Insomnia describes difficulty falling asleep or staying asleep. People with insomnia may also wake up too early or suffer from poor quality sleep.
A common sleep disorder, insomnia can be further classified according to its cause or duration. The terms primary insomnia and secondary insomnia relate to causes of the disorder. Acute, intermittent and chronic insomnia types describe how long insomnia lasts.
Primary and Secondary Insomnia
If you have primary insomnia, the disorder is not due to a specific, underlying medical condition. Stress, anxiety and poor sleep hygiene can all be causes of primary insomnia.
Secondary insomnia describes insomnia that is caused by a specific medical condition, such as depression, restless leg syndrome or sleep apnea.
Acute Insomnia/Transient Insomnia
Acute insomnia, or transient insomnia, describes insomnia that lasts for a short time. Acute insomnia may last a single night or several weeks. Stress, changes in schedule and time zone shifts are common causes of transient insomnia. It is sometimes called adjustment sleep disorder.
Intermittent insomnia is used to describe occasional, recurring episodes of transient insomnia. The causes of intermittent types of insomnia are similar to those of transient insomnia.
In contrast with transient insomnia, chronic insomnia describes long-term sleep disturbances. Insomnia that occurs several nights a week for more than a month is generally classified as chronic insomnia. About 10 to 15 percent of adults suffer from chronic insomnia, according to the Mayo Clinic (2009).
The causes of chronic insomnia can be complex, and are often linked to underlying conditions such as depression, arthritis, asthma or sleep apnea. However, other factors can also contribute to chronic insomnia, including substance abuse and long-term stress.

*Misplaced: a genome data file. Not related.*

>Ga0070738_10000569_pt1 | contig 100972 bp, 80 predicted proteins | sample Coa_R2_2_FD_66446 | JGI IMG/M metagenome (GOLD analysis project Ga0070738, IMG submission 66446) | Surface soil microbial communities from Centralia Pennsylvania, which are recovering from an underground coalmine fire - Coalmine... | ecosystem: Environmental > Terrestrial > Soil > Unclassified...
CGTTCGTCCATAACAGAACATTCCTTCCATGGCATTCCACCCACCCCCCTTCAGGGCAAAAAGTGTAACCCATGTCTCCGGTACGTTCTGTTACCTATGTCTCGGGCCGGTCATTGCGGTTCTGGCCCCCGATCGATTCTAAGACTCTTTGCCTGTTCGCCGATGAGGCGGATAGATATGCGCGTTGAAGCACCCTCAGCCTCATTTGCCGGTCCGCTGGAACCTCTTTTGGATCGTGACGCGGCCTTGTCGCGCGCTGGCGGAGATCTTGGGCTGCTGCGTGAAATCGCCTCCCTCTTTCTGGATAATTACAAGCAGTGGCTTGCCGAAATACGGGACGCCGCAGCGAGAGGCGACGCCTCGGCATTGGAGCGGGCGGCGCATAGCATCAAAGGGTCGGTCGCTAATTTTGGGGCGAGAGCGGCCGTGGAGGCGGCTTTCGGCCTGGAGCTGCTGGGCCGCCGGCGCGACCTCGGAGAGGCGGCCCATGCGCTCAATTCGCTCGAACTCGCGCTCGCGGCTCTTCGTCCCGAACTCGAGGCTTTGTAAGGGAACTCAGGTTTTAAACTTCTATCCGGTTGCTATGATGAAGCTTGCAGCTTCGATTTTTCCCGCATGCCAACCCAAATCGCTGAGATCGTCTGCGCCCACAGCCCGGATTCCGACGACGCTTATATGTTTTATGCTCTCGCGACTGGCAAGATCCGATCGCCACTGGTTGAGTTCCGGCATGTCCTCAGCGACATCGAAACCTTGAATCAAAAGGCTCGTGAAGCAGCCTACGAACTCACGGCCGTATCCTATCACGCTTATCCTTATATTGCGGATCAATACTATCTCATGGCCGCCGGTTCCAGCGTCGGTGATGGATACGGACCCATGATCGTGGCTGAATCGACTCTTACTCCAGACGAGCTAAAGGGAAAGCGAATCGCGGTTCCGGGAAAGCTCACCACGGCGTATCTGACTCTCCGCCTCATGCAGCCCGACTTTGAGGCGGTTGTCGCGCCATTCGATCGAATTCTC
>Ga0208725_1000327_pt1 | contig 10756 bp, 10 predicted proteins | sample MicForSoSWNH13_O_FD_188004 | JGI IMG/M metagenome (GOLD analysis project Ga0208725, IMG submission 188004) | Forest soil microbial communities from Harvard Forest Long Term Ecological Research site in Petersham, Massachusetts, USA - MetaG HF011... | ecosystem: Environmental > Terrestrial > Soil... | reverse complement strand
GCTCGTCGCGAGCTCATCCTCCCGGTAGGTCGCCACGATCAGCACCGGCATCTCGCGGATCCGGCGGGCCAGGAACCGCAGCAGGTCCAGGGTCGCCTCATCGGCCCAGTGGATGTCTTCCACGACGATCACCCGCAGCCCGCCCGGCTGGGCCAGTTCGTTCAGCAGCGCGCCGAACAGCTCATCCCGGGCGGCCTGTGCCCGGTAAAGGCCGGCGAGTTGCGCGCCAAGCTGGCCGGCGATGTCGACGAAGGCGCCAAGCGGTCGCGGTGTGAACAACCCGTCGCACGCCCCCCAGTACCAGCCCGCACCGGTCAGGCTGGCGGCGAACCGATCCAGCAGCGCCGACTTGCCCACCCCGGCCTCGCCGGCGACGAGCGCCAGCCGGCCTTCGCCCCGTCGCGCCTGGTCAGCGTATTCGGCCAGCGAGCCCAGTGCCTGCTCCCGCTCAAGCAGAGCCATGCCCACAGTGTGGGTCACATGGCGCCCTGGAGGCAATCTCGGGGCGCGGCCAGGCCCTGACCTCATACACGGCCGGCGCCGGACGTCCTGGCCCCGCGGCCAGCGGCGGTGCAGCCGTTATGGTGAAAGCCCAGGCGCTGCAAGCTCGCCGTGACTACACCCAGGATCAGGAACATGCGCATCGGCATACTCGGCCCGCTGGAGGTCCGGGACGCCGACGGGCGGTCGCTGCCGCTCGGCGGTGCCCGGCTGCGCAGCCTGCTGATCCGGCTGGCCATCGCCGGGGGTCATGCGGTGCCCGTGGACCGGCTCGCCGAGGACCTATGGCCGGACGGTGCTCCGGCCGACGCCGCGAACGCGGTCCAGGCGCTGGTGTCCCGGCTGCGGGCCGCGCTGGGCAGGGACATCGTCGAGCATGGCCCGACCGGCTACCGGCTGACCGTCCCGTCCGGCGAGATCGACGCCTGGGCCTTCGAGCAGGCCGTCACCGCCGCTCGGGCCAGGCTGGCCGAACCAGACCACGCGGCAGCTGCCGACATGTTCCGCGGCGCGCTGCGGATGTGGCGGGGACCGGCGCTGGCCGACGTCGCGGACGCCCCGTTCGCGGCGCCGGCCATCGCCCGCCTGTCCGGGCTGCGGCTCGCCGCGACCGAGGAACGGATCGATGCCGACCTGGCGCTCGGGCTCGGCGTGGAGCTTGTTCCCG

Types of Insomnia and Incidence Rates
Whether acute or chronic, primary or secondary, insomnia is a common complaint. Up to a third of Americans display some symptoms of insomnia, according to the Mayo Clinic (2009).
Some insomnia types become more common as people age, with incidence rates increasing after age 60. As people age, changes to sleep patterns often result in difficultly sleeping and decreased sleep quality.
Older women may be more susceptible to some types of insomnia than men. Menopausal hot flashes can disrupt sleep and result in acute or chronic secondary insomnia.
Insomnia and Health Risks
Insomnia is associated with a variety of health problems. Whether primary or secondary, acute and chronic insomnia indicate that something is amiss with a person’s health.
People suffering from insomnia are more likely to be involved in car accidents and have a reduced quality of life. Insomnia can also increase a person’s risk of developing heart disease, diabetes and high blood pressure. Many insomnia types can be treated successfully, with a return to restful sleep.
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